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4 thoughts on “How Serious Is The Threat of School Privatization under Donald Trump and Betsy DeVos?

  1. I believe that we are in for a robust debate. We will examine the whole spectrum of school choice alternatives. Vouchers, Educational Savings Accounts, home-schooling, etc. I also believe that Ms. DeVos will be confirmed. In the entire history of the cabinet, only about 9(nine) individuals nominated by the President, have failed to achieve confirmation.

  2. Does anyone have sterling remembrance for being strongarmed by a family member or alleged friend for an Amway presentation, when that Ponzi-schemed organization was running amuck in the 1970s or ’80s?It was all phony, high-pressured confrontational propaganda & deeply affronted the captive audience. Remember that—and more—for DeVos.

    Kudos to Beverly Hahn for a Letter to the Editor [now euphonized to ‘Dialogue’] in Philadelphia Inquirer [Wednesday, 1/4/17; A15] in reply to a 12/27/16 letter, “DeVos is a champion for students and parents.” A bad choice to head education Unless someone would root for schools that sink to the bottom of educational rankings, Betsy DeVos should be rejected as education secretary. Through her fierce backing, her native state of Michigan adopted charter schools more than 20 years ago that closely followed her free-market version of how schools should operate. In the name of choice, she has advocated for little regulation and limited oversight. Meanwhile, she pushed for traditional public school funding to be diverted to for-profit charters. In May, Education Trust-Midwest, a nonpartisan research organization, reported these national rankings of Michigan students in 2015: 41st in fourth-grade reading, down from 28th in 2003; 42nd in fourth-grade math, down from 27th in 2003; 31st in eighth-grade reading, down from 27th in 2003; and 38th in eighth-grade math, down from 34th in 2003. These plummeting performances reveal why DeVos would be a disaster for our students.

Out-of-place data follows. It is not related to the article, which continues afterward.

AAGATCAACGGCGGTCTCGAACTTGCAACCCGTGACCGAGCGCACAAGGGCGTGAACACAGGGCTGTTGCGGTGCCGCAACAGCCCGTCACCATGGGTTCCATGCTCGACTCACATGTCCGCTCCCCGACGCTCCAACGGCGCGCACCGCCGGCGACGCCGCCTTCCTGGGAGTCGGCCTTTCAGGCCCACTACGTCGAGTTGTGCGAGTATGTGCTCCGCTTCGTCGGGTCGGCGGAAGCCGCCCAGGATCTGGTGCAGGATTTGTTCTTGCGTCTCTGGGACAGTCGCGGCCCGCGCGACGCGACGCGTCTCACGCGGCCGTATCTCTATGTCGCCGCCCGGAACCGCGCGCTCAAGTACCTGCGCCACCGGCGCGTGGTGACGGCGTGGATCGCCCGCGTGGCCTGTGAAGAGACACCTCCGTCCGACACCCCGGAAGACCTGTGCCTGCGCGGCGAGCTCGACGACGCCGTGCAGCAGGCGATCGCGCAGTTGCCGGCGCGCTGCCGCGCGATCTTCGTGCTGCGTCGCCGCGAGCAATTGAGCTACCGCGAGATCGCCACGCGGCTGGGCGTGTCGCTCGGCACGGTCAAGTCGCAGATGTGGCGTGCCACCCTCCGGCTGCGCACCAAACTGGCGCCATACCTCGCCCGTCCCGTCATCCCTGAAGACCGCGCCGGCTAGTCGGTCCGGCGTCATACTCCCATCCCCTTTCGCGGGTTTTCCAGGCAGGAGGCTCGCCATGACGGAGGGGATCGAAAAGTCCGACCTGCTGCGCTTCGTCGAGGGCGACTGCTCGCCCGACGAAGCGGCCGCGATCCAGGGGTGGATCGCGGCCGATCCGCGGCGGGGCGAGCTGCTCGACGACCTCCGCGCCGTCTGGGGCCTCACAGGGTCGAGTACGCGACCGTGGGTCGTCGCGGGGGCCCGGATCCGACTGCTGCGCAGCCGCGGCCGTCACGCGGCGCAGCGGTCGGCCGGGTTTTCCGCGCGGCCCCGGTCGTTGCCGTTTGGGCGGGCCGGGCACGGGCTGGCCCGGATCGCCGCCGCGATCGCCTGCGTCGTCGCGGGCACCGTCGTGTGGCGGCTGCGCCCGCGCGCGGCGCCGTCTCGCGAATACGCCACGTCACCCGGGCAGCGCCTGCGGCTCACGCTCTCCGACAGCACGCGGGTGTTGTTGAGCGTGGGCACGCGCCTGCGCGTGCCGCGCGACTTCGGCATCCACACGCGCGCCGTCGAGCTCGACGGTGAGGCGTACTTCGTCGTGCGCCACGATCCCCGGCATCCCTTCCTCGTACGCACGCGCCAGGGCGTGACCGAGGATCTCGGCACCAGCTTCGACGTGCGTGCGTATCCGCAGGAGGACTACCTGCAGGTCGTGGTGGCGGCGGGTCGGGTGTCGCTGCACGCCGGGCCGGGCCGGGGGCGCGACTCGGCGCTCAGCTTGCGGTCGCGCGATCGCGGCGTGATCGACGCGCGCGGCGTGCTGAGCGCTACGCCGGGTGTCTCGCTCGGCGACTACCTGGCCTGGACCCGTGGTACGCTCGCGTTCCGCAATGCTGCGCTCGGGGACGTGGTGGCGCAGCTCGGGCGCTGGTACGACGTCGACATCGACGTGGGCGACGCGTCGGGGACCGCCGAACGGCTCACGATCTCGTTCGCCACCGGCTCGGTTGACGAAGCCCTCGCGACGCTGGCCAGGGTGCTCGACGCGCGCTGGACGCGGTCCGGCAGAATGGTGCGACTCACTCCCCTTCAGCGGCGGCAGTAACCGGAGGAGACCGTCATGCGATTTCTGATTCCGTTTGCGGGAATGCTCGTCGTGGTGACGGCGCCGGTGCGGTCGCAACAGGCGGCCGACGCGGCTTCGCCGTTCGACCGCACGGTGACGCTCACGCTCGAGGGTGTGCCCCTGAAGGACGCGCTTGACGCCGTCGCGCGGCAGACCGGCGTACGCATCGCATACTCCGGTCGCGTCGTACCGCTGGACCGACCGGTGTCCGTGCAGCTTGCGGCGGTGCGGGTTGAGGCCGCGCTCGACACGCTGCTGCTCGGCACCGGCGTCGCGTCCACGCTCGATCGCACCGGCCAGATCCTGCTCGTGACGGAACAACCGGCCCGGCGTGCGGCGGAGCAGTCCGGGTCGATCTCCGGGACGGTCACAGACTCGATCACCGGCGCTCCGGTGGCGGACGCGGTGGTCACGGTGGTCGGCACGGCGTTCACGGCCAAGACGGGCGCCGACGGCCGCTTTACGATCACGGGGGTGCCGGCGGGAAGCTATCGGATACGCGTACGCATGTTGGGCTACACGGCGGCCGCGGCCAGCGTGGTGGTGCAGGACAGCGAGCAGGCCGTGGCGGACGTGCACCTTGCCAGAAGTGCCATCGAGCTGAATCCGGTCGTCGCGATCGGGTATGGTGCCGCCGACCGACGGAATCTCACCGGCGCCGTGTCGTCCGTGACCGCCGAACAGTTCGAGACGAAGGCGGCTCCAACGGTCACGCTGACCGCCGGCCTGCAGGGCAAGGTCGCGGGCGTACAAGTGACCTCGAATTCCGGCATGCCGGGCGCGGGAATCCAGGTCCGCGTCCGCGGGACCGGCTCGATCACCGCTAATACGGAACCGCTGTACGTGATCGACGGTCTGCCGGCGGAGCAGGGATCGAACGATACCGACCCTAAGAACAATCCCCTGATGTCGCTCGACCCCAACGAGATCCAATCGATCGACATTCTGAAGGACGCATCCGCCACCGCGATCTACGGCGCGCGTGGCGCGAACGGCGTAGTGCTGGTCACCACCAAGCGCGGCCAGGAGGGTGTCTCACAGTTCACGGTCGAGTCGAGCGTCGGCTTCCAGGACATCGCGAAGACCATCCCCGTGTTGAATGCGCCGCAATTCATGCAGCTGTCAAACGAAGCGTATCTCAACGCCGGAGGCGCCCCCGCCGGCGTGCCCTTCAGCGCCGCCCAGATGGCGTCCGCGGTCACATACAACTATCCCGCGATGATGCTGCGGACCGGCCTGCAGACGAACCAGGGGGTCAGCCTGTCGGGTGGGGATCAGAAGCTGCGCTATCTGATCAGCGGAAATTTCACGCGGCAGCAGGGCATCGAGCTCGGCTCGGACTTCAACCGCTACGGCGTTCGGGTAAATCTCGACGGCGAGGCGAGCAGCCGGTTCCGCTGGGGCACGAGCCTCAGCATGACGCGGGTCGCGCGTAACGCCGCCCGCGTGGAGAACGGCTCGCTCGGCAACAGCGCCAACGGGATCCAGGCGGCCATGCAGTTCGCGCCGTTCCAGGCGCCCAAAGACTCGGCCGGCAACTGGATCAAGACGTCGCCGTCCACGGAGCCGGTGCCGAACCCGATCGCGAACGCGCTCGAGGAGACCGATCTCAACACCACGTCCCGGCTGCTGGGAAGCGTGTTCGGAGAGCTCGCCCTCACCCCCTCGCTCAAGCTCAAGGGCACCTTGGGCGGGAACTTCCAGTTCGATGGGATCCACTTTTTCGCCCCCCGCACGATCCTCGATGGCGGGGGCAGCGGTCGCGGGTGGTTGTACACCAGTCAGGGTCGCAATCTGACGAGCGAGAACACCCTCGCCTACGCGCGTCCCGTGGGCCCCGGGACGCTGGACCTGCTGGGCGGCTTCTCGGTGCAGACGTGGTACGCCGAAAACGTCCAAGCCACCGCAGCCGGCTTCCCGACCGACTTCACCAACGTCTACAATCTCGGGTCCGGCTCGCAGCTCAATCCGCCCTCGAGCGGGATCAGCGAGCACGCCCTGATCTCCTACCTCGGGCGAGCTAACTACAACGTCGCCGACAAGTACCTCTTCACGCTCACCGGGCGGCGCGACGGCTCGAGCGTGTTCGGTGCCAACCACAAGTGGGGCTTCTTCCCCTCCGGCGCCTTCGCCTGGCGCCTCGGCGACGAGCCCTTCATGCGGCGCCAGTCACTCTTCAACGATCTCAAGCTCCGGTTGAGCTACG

Kudos, once again. Also, Gov. Wolf is being tarred with duplicity, over a “tactical delay” to name a replacement to the School Reform Commission . Actually, he is holding out to January 19th to avoid a second confirmation, by one day. In February, “the commission is scheduled to consider applications for new charter schools, always a flash point in Philadelphia.” The governor has said that we cannot afford more charters. So we must count him in our corner over such blights to our public school commitment . [Inquirer, 1/5/17: B1].